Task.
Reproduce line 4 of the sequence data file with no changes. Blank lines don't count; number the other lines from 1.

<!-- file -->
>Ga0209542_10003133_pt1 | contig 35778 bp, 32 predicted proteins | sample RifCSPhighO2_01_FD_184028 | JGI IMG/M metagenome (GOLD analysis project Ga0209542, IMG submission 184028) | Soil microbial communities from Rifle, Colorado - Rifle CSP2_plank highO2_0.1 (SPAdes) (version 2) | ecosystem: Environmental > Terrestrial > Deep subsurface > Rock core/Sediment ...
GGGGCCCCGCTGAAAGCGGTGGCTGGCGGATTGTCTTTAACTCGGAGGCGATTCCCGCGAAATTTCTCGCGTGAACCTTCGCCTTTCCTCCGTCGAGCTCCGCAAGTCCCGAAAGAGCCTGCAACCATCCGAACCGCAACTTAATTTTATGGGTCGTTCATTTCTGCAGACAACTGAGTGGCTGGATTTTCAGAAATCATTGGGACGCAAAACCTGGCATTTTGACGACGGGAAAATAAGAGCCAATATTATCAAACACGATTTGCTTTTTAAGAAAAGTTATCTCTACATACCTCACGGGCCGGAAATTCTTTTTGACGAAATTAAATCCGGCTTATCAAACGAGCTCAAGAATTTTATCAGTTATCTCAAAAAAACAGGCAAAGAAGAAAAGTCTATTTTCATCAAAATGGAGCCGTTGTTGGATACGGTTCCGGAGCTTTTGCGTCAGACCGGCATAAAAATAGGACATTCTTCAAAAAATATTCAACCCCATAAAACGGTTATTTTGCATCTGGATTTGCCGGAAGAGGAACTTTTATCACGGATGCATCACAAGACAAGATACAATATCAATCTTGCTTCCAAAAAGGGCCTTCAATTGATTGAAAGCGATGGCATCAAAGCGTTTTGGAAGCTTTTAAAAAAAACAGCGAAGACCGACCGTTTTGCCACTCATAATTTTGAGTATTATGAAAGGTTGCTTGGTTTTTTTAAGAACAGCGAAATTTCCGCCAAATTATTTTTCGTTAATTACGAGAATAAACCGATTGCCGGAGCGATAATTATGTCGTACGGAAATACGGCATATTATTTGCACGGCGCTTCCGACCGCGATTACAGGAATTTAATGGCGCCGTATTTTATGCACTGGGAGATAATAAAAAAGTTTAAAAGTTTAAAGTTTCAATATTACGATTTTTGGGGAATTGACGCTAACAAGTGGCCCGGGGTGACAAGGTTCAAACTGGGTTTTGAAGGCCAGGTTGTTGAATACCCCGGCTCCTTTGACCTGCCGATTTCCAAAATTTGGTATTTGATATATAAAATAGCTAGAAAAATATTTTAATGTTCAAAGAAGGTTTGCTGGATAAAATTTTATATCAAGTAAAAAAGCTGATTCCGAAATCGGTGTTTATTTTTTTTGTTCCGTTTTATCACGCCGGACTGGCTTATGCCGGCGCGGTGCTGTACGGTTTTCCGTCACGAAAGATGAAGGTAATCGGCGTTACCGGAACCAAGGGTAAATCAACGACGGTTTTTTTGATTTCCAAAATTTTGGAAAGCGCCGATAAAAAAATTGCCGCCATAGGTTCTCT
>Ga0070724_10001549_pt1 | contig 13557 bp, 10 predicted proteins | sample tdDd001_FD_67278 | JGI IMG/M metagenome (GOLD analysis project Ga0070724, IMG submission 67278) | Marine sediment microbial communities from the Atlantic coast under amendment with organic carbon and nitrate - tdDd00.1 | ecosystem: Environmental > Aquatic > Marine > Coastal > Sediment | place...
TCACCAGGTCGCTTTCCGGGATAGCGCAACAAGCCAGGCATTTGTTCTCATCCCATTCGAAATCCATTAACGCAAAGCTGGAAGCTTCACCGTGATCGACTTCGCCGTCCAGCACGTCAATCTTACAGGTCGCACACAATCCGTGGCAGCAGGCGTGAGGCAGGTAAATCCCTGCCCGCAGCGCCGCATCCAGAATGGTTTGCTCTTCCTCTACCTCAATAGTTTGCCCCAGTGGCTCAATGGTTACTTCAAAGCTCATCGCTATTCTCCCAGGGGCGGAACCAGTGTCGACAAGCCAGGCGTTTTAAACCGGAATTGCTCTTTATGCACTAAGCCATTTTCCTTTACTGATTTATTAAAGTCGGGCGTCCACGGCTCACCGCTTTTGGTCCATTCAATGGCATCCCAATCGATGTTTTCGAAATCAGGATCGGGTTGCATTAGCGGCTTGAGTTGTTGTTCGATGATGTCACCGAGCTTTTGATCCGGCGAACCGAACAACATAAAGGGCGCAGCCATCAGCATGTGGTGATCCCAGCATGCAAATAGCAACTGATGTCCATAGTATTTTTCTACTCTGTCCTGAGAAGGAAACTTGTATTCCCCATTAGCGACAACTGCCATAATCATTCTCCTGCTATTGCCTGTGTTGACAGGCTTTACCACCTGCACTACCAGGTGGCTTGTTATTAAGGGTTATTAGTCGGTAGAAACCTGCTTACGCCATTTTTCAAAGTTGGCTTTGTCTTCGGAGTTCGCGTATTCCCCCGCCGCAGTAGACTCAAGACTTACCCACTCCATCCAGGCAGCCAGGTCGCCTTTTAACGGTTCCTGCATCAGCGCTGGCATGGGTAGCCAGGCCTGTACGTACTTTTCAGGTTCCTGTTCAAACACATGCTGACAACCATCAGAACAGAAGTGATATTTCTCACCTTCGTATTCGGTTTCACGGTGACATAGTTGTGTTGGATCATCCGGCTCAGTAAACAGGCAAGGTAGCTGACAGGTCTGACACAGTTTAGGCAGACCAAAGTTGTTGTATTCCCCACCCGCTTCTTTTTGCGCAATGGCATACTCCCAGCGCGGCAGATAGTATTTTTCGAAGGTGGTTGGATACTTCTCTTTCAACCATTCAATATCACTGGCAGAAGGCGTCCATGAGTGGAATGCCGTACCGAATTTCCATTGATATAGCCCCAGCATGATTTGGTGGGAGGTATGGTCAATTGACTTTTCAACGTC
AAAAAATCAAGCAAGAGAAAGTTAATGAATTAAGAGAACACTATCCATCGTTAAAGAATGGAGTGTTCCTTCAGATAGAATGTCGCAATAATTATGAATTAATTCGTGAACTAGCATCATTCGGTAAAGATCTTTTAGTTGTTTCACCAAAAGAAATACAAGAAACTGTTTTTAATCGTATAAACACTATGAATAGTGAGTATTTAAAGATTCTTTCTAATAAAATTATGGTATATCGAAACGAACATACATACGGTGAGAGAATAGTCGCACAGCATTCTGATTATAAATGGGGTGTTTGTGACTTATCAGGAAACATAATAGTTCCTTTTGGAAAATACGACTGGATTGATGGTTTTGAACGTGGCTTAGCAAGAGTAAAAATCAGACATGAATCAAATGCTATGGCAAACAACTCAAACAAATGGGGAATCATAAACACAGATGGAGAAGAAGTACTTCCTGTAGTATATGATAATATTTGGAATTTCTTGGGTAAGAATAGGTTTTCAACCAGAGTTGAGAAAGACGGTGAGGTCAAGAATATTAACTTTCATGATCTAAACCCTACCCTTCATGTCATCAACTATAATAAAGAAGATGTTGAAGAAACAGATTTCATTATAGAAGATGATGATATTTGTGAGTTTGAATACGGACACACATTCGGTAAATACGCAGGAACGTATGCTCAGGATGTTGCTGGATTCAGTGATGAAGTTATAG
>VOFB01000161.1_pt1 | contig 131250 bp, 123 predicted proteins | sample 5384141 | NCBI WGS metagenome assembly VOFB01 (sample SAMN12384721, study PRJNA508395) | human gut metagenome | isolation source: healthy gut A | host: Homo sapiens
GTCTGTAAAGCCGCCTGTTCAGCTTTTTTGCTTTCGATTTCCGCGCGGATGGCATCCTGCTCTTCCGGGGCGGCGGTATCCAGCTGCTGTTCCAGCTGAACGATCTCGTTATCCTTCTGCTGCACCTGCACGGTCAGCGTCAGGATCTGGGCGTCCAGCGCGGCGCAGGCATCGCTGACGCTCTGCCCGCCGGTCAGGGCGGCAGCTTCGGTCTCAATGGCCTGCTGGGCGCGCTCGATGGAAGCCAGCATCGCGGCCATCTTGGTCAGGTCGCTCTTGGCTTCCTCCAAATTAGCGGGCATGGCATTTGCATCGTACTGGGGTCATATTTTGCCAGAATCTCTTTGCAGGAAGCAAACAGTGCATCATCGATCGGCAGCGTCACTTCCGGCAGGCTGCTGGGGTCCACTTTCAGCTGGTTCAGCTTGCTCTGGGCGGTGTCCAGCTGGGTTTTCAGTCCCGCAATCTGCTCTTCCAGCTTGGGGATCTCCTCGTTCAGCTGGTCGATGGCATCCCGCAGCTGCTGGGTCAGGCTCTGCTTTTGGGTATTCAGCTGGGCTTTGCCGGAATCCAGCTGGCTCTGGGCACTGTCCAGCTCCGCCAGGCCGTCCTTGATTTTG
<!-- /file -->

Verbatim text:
TCACCAGGTCGCTTTCCGGGATAGCGCAACAAGCCAGGCATTTGTTCTCATCCCATTCGAAATCCATTAACGCAAAGCTGGAAGCTTCACCGTGATCGACTTCGCCGTCCAGCACGTCAATCTTACAGGTCGCACACAATCCGTGGCAGCAGGCGTGAGGCAGGTAAATCCCTGCCCGCAGCGCCGCATCCAGAATGGTTTGCTCTTCCTCTACCTCAATAGTTTGCCCCAGTGGCTCAATGGTTACTTCAAAGCTCATCGCTATTCTCCCAGGGGCGGAACCAGTGTCGACAAGCCAGGCGTTTTAAACCGGAATTGCTCTTTATGCACTAAGCCATTTTCCTTTACTGATTTATTAAAGTCGGGCGTCCACGGCTCACCGCTTTTGGTCCATTCAATGGCATCCCAATCGATGTTTTCGAAATCAGGATCGGGTTGCATTAGCGGCTTGAGTTGTTGTTCGATGATGTCACCGAGCTTTTGATCCGGCGAACCGAACAACATAAAGGGCGCAGCCATCAGCATGTGGTGATCCCAGCATGCAAATAGCAACTGATGTCCATAGTATTTTTCTACTCTGTCCTGAGAAGGAAACTTGTATTCCCCATTAGCGACAACTGCCATAATCATTCTCCTGCTATTGCCTGTGTTGACAGGCTTTACCACCTGCACTACCAGGTGGCTTGTTATTAAGGGTTATTAGTCGGTAGAAACCTGCTTACGCCATTTTTCAAAGTTGGCTTTGTCTTCGGAGTTCGCGTATTCCCCCGCCGCAGTAGACTCAAGACTTACCCACTCCATCCAGGCAGCCAGGTCGCCTTTTAACGGTTCCTGCATCAGCGCTGGCATGGGTAGCCAGGCCTGTACGTACTTTTCAGGTTCCTGTTCAAACACATGCTGACAACCATCAGAACAGAAGTGATATTTCTCACCTTCGTATTCGGTTTCACGGTGACATAGTTGTGTTGGATCATCCGGCTCAGTAAACAGGCAAGGTAGCTGACAGGTCTGACACAGTTTAGGCAGACCAAAGTTGTTGTATTCCCCACCCGCTTCTTTTTGCGCAATGGCATACTCCCAGCGCGGCAGATAGTATTTTTCGAAGGTGGTTGGATACTTCTCTTTCAACCATTCAATATCACTGGCAGAAGGCGTCCATGAGTGGAATGCCGTACCGAATTTCCATTGATATAGCCCCAGCATGATTTGGTGGGAGGTATGGTCAATTGACTTTTCAACGTC